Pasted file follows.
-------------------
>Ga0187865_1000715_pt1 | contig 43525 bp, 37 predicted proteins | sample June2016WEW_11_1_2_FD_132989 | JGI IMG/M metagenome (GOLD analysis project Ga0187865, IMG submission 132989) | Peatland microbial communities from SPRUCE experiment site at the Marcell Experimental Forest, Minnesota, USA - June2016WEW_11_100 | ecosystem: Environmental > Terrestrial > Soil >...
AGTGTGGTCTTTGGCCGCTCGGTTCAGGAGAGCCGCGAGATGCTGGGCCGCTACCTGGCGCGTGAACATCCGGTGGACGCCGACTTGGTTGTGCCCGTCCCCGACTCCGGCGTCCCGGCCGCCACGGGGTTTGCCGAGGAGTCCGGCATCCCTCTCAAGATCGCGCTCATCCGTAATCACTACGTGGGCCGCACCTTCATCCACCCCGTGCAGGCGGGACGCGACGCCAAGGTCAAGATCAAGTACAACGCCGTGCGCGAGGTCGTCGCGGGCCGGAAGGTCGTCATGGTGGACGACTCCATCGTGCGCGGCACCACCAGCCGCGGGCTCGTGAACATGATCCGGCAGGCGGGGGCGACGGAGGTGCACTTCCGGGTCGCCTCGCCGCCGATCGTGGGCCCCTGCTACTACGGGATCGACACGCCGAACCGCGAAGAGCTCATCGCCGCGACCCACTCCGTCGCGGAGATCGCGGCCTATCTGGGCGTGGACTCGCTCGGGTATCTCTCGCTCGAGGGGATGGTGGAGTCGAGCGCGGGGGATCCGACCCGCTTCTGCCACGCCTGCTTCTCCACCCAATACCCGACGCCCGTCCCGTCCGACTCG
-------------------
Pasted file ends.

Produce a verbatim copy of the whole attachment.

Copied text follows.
>Ga0187865_1000715_pt1 | contig 43525 bp, 37 predicted proteins | sample June2016WEW_11_1_2_FD_132989 | JGI IMG/M metagenome (GOLD analysis project Ga0187865, IMG submission 132989) | Peatland microbial communities from SPRUCE experiment site at the Marcell Experimental Forest, Minnesota, USA - June2016WEW_11_100 | ecosystem: Environmental > Terrestrial > Soil >...
AGTGTGGTCTTTGGCCGCTCGGTTCAGGAGAGCCGCGAGATGCTGGGCCGCTACCTGGCGCGTGAACATCCGGTGGACGCCGACTTGGTTGTGCCCGTCCCCGACTCCGGCGTCCCGGCCGCCACGGGGTTTGCCGAGGAGTCCGGCATCCCTCTCAAGATCGCGCTCATCCGTAATCACTACGTGGGCCGCACCTTCATCCACCCCGTGCAGGCGGGACGCGACGCCAAGGTCAAGATCAAGTACAACGCCGTGCGCGAGGTCGTCGCGGGCCGGAAGGTCGTCATGGTGGACGACTCCATCGTGCGCGGCACCACCAGCCGCGGGCTCGTGAACATGATCCGGCAGGCGGGGGCGACGGAGGTGCACTTCCGGGTCGCCTCGCCGCCGATCGTGGGCCCCTGCTACTACGGGATCGACACGCCGAACCGCGAAGAGCTCATCGCCGCGACCCACTCCGTCGCGGAGATCGCGGCCTATCTGGGCGTGGACTCGCTCGGGTATCTCTCGCTCGAGGGGATGGTGGAGTCGAGCGCGGGGGATCCGACCCGCTTCTGCCACGCCTGCTTCTCCACCCAATACCCGACGCCCGTCCCGTCCGACTCG